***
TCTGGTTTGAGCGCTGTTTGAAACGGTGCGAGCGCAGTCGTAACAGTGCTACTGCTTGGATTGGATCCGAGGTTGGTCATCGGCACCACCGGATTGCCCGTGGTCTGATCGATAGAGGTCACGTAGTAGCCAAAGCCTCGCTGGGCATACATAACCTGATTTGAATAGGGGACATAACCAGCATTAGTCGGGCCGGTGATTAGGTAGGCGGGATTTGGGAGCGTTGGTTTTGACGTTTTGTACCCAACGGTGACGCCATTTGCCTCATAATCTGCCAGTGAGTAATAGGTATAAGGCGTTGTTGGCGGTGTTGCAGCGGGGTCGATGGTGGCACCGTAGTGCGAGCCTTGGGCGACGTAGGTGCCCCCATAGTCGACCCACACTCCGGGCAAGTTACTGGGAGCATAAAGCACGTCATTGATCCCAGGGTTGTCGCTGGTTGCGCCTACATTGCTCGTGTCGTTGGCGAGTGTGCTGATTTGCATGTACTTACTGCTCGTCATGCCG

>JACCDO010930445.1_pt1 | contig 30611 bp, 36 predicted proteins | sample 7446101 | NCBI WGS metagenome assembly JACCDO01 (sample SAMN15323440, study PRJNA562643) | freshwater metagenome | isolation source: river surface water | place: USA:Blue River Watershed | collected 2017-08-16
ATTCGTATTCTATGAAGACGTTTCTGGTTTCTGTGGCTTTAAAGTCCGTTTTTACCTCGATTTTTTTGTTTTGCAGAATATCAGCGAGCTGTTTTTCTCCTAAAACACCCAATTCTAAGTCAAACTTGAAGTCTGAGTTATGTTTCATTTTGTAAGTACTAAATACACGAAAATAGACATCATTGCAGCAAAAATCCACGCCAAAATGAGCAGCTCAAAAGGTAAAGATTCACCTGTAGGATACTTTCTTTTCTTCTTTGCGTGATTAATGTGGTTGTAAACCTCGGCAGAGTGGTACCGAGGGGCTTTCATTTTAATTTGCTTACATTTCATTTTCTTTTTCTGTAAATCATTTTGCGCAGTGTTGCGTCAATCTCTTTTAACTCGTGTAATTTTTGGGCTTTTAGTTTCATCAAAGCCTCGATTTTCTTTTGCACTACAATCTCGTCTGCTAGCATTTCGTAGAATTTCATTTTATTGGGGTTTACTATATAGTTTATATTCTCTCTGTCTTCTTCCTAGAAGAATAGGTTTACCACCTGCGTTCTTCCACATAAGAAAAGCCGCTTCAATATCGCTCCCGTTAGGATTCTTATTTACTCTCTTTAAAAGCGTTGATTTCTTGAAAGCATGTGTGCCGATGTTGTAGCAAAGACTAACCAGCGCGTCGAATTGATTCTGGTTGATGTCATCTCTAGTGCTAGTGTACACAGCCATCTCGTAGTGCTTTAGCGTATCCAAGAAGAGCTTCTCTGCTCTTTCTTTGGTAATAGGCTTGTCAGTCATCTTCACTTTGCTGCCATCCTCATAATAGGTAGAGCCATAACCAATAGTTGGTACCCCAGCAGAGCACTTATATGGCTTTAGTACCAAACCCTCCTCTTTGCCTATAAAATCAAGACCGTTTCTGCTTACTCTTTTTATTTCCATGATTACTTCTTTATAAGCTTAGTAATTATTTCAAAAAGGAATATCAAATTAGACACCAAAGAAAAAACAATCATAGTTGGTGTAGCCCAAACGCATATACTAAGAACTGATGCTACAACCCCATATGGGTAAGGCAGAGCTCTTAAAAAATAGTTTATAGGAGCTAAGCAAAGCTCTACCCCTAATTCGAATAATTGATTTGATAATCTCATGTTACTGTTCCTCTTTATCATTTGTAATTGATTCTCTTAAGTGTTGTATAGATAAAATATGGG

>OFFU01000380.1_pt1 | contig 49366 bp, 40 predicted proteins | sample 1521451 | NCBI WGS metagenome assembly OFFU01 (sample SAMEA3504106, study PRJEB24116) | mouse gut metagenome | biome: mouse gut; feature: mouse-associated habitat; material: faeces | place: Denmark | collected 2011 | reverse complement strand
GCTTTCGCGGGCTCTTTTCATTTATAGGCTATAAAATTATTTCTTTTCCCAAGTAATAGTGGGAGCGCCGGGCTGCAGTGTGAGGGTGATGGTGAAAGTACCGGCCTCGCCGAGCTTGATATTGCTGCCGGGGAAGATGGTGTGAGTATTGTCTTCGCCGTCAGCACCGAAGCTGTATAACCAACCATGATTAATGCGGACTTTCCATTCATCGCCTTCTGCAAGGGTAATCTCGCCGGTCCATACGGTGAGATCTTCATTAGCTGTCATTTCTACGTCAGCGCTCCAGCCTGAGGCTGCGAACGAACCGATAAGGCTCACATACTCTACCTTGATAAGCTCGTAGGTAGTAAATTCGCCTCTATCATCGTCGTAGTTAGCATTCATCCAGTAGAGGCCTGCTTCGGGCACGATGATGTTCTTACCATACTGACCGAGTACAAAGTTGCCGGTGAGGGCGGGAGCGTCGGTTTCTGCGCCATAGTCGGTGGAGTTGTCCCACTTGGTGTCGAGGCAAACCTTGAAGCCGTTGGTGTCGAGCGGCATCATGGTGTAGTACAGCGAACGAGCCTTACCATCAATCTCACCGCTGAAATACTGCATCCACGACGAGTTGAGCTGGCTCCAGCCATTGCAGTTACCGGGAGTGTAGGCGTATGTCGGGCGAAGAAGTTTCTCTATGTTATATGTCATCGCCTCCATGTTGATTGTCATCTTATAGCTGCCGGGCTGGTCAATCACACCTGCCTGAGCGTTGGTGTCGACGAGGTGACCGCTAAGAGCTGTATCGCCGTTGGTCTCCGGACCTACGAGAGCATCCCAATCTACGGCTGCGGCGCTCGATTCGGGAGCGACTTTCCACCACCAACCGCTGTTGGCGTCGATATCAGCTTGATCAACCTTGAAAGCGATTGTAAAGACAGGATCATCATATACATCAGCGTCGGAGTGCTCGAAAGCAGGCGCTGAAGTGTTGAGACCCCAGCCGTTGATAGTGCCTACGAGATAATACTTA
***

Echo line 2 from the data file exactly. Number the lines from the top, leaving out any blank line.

>JACCDO010930445.1_pt1 | contig 30611 bp, 36 predicted proteins | sample 7446101 | NCBI WGS metagenome assembly JACCDO01 (sample SAMN15323440, study PRJNA562643) | freshwater metagenome | isolation source: river surface water | place: USA:Blue River Watershed | collected 2017-08-16